Leeds methodist preacher writing again after surgery to cure ‘claw’ hand

Preacher David Stead.
Preacher David Stead.
0
Have your say

Methodist preacher David Stead is writing sermons again after surgery to cure his ‘claw’ hand.

It all started when David, 74, from Armley, Leeds noticed a lump on the palm of his hand below his little finger.

His fingers then started to curl and he found he couldn’t straighten them again, leaving them bent into the palms of his hands. Losing the use of his fingers started to affect his day-to-day activities, he was knocking things over and struggled to hold a hot drink. He had to ask his wife Margaret, to cut up his food as he had difficulty holding a knife and fork properly.

As the condition progressed he found writing by hand almost impossible and had to resort to two fingered typing.

“My hand was curling up like a claw. It affected every aspect of my life,” said David, whose work involves performing services of worship and organising social activities at 23 churches within the Methodist circuit across Leeds.

David was referred to consultant plastic, reconstructive and hand surgeon at Spire Leeds Hospital, Daniel Thornton, who diagnosed Dupuytren’s disease. The disease causes a thickening of the connective tissue of the palm and fingers. It usually starts with a tiny lump in the palm. As it progresses, string-like cords develop beneath the skin and the affected fingers pull towards the palm and cannot be straightened. Famous sufferers include actor Bill Nighy and the late Lady Thatcher.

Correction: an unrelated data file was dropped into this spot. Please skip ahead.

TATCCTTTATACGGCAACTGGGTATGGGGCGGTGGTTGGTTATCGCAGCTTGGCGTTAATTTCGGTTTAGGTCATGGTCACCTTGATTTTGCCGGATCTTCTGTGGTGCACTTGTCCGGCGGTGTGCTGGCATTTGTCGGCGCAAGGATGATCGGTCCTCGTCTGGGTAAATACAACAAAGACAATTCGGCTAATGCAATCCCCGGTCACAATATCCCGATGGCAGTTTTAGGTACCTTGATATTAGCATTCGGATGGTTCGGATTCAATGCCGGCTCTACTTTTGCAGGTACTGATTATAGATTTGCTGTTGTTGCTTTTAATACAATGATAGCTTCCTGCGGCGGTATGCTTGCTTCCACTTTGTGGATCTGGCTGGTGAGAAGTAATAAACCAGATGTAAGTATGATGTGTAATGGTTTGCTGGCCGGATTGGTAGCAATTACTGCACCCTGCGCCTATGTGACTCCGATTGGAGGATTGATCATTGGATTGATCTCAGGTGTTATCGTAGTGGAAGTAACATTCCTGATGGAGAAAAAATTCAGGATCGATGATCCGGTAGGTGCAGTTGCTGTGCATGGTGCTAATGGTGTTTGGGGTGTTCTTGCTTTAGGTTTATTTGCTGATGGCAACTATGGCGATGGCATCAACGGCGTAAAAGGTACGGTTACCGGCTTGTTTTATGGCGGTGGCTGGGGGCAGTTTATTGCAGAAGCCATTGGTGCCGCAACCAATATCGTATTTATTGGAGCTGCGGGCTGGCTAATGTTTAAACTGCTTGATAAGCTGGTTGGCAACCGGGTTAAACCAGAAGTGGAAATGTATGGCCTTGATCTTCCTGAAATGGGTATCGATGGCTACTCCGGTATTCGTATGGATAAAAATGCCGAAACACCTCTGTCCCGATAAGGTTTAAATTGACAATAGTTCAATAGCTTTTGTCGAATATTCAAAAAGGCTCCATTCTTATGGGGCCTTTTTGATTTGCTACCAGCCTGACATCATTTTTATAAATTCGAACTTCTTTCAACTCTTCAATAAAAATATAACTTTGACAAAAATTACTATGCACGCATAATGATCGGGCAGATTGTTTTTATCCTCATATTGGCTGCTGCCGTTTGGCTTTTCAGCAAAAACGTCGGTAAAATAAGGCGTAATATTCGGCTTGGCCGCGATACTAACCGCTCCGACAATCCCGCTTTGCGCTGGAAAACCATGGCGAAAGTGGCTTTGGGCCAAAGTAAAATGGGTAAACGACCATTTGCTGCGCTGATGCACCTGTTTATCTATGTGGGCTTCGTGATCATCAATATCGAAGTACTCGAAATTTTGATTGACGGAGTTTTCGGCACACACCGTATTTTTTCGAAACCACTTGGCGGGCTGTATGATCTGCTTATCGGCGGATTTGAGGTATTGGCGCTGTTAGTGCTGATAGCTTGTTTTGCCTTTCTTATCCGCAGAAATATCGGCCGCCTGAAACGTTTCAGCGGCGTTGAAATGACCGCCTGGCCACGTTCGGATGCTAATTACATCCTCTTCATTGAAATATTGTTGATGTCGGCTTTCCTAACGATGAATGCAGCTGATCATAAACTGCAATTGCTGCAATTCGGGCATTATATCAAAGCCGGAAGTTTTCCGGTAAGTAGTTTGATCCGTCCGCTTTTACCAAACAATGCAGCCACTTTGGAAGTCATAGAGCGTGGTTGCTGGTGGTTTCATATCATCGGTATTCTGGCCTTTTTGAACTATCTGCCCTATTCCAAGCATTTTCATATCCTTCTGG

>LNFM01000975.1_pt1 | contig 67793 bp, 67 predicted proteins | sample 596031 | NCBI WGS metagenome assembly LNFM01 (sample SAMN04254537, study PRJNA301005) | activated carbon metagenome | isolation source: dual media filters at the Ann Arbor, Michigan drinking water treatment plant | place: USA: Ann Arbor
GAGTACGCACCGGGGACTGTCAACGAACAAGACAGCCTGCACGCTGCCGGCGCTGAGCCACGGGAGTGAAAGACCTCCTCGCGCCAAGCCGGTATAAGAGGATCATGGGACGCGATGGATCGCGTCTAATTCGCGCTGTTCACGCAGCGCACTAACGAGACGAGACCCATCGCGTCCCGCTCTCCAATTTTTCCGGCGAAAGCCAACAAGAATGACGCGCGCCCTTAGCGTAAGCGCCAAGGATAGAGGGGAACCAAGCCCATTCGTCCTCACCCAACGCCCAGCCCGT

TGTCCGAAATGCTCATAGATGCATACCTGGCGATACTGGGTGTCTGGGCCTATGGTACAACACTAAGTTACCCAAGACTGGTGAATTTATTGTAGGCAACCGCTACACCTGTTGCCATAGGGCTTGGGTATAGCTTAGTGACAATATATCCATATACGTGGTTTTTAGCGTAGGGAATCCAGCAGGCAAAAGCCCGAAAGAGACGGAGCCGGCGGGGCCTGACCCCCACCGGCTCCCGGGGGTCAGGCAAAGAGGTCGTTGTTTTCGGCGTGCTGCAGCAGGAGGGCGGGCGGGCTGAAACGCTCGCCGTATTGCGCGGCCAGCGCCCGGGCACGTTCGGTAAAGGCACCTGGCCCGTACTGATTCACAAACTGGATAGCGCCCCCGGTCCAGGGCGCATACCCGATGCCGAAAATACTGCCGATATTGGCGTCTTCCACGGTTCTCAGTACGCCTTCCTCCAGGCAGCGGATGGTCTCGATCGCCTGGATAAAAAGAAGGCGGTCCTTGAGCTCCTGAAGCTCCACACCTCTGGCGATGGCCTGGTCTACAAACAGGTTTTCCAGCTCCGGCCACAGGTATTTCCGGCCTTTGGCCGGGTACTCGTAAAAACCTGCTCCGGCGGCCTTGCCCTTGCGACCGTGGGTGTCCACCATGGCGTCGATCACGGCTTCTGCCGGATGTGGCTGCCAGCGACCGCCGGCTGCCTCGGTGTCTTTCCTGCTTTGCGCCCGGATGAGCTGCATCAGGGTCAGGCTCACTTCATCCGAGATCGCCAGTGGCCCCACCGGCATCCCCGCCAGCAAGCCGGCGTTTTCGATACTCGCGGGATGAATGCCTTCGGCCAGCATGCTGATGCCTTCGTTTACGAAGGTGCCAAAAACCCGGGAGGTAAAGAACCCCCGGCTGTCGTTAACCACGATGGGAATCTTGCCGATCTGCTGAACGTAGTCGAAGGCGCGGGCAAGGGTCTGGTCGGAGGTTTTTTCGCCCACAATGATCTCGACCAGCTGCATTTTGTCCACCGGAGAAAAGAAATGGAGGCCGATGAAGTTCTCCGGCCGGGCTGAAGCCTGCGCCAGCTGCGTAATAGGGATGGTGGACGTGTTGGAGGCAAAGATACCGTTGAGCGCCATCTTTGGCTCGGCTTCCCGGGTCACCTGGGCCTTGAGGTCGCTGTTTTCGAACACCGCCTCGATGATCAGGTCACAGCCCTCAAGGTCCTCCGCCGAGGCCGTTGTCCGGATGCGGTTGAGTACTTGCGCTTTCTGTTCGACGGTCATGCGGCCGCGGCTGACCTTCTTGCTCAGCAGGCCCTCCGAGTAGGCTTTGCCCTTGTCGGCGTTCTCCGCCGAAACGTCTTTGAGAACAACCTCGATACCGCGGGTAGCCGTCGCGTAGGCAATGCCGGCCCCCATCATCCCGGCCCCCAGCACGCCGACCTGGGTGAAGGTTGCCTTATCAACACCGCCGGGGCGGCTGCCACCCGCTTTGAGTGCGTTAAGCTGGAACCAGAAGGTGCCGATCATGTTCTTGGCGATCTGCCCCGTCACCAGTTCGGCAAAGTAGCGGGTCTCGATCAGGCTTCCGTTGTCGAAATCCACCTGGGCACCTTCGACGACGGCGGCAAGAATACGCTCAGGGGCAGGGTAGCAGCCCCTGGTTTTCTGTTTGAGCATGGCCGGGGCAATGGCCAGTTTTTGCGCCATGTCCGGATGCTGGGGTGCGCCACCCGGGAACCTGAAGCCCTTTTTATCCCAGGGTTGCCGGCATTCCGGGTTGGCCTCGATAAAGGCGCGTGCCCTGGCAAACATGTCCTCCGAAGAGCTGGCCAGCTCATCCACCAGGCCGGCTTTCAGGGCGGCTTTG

It isn’t known what causes the condition although there are believed to be genetic links.

“When David first visited me both little fingers were stuck in the palms of his hands,” said Mr Thornton. “This was seriously restricting his activities both in work and at home. Further deterioration would have rendered the little fingers useless with them getting in the way and weakening his grip.”

David underwent surgery in August 2014 to remove the tissue responsible for holding his fingers in their bent position allowing him to straighten them again improving his grip. At the time he was also showing symptoms of the same condition in his other hand and was advised to have surgery before it worsened, whichi he did the following year, February 2015.

David said he noticed improvements after a couple of weeks and was able to use his hand fully six weeks later. Today he is pain free and has full flexibility of his hands restored. “I’m very happy with the results,” he said. “In a sense it has given me a new lease of life, I have the full use of my hands.”

Toby Rye.

Heartless thieves steal prizes to help Leeds boy fighting cancer